CC Issue 14 / Film / TV

2011: The Year Of Good, But Not Great

So the Academy Award Nominations were released this morning. As I made my way down the list I was reminded of the kind of year 2011 was for movies. A year of almost. A year of could-have-been. A year of yawn.

I saw a lot of the nominated movies and came out of every one of them with the same feeling: It was good… but not great. Usually there will be a handful of greats thrown into the mix… movies that really grab you, or that blow your mind… but not this year.

With that being said I want to take the rest of this blog to highlight the (very) few goodies from last year and perhaps bring some movies, albums, or TV shows to your attention. That way, in case you have kids, or a real job, or something else that kept you from seeing/hearing/or watching the following, you can better discern what to spend your money on when that rainy day comes along!

I tried to make a “Top Ten Films of the Year” list – and I couldn’t even get to ten. The Academy seemed to have the same problem (only 9 best picture nominations this year).


1) Young Adult – Jason Reitman

Charlize Theron gives an awesome, completely unselfconscious performance as *that girl* from high school who comes back to her old hometown as a thirty-something Young Adult novelist to try and win back “the one that got away”. Things get crazy from there. Not a lot of people liked this movie but I loved it. The Academy even snubbed Charlize for an Oscar nod, which is a real shame. If you want to see something messy, difficult, funny and real, this is it. (Also, keep an eye on the hilarious and moving Patton Oswalt in the supporting role of Matt)

2) Bridesmaids – Paul Fieg

Now I want to be clear about the fact that I’m not just on the bandwagon about this movie. I saw it last summer the night it came out just because I like Kristin Wigg, and I thought it might be funny. I laughed all the way through. At some points – like the super awkward engagement speech that turns into a duet – I was literally crying and gasping with laughter. It was one of the best times I had in a theater all year and rewatching at home on DVD was just as good. It’s a classic.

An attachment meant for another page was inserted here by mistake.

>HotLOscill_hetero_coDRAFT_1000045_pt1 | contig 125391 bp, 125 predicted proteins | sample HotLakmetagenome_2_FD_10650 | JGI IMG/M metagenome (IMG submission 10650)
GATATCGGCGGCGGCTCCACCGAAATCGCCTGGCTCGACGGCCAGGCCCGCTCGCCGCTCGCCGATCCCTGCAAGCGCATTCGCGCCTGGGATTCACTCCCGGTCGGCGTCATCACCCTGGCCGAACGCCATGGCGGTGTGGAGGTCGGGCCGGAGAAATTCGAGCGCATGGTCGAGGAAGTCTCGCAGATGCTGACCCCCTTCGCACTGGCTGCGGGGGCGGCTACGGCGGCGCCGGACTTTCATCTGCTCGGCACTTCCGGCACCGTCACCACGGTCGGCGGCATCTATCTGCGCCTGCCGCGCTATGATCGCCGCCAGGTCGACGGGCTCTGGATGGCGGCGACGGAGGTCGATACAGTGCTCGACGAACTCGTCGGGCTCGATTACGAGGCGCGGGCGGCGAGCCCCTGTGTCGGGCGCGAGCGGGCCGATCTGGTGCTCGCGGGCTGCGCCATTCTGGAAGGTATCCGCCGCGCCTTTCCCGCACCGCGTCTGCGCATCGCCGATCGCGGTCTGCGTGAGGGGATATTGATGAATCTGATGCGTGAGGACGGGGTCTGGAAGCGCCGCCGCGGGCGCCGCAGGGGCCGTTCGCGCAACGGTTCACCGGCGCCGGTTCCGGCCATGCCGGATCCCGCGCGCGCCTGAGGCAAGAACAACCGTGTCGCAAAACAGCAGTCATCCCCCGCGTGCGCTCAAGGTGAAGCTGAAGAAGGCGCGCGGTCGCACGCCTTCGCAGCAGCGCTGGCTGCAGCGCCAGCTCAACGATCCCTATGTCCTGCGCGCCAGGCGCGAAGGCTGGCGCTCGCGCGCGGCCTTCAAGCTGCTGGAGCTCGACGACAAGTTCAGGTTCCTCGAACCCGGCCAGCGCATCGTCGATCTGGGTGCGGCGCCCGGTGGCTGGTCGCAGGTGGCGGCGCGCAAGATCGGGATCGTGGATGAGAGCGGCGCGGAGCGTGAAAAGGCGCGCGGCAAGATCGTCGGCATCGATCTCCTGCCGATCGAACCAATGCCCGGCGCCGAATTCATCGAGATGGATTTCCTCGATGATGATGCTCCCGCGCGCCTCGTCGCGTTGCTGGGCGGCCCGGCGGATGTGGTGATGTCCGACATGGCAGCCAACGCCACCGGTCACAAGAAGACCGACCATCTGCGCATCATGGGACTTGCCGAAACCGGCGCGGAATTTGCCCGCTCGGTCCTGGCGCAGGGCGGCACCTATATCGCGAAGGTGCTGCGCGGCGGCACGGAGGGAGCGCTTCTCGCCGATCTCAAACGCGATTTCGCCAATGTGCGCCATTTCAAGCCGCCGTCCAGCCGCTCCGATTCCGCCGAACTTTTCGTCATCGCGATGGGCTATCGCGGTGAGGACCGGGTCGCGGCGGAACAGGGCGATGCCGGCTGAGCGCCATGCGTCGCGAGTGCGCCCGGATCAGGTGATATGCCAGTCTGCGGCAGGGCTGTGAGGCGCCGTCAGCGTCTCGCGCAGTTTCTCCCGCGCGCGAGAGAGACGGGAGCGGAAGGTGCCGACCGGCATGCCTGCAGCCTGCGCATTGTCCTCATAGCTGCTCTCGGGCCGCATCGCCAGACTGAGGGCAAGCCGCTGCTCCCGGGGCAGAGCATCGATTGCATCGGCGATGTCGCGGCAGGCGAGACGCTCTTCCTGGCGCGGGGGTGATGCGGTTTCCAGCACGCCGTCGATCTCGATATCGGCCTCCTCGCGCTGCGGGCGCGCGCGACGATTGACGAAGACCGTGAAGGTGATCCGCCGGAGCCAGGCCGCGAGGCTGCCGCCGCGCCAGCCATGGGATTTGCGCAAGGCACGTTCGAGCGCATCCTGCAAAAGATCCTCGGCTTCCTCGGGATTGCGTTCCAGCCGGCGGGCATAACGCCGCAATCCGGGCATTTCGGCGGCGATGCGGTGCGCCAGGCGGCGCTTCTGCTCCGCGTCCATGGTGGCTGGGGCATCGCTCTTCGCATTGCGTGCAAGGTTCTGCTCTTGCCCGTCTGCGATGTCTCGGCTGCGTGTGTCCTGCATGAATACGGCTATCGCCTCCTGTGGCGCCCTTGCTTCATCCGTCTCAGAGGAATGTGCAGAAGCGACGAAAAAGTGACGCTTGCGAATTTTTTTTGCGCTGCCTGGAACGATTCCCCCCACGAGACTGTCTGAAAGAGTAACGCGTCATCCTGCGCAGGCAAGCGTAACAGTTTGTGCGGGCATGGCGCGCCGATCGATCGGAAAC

3) Drive – Nicolas Winding Refn

Ok I’ll be honest. I just love Ryan Gosling. When it comes to Ryan Gosling I’m like a high school girl. A woman sued her local multiplex this year because “Drive” turned out to be nothing like “The Fast and the Furious” movie she was expecting. So take that as a warning! There are car chases, drug dealers, shot-gun wielding psychopaths, and vicious, violent, face smashings in Drive, but that doesn’t mean it’s an action movie. Instead, “Drive” is a slow burning, long staring, soft spoken love story that LOVES to take its time. And nobody can just lean against the wall and take his time with a stare like Ryan Gosling. Plus – and almost most importantly – this movie has a KILLER soundtrack.

4) 50\50 – Jonathan Levine

I’ll forgive you if you’ve never heard of this movie, or if it went by so fast that you’ve forgotten about it. It must have been hard to market this little gem, because all the trailers made it look like “The 40 Year Old Virgin Has Cancer” while the movie itself was much, much, more than that. Joseph Gordon-Levitt continues to make great choices and do great work and this is no exception. I can’t wait to see him again in this years “Lincoln” and, of course, “The Dark Knight Rises”. If you missed this little seen, poorly marketed movie, do yourself a favor and go see it! As a guy in his late twenties I really related to it – and the script, performances, and direction were all fantastic.

5) Midnight In Paris – Woody Allen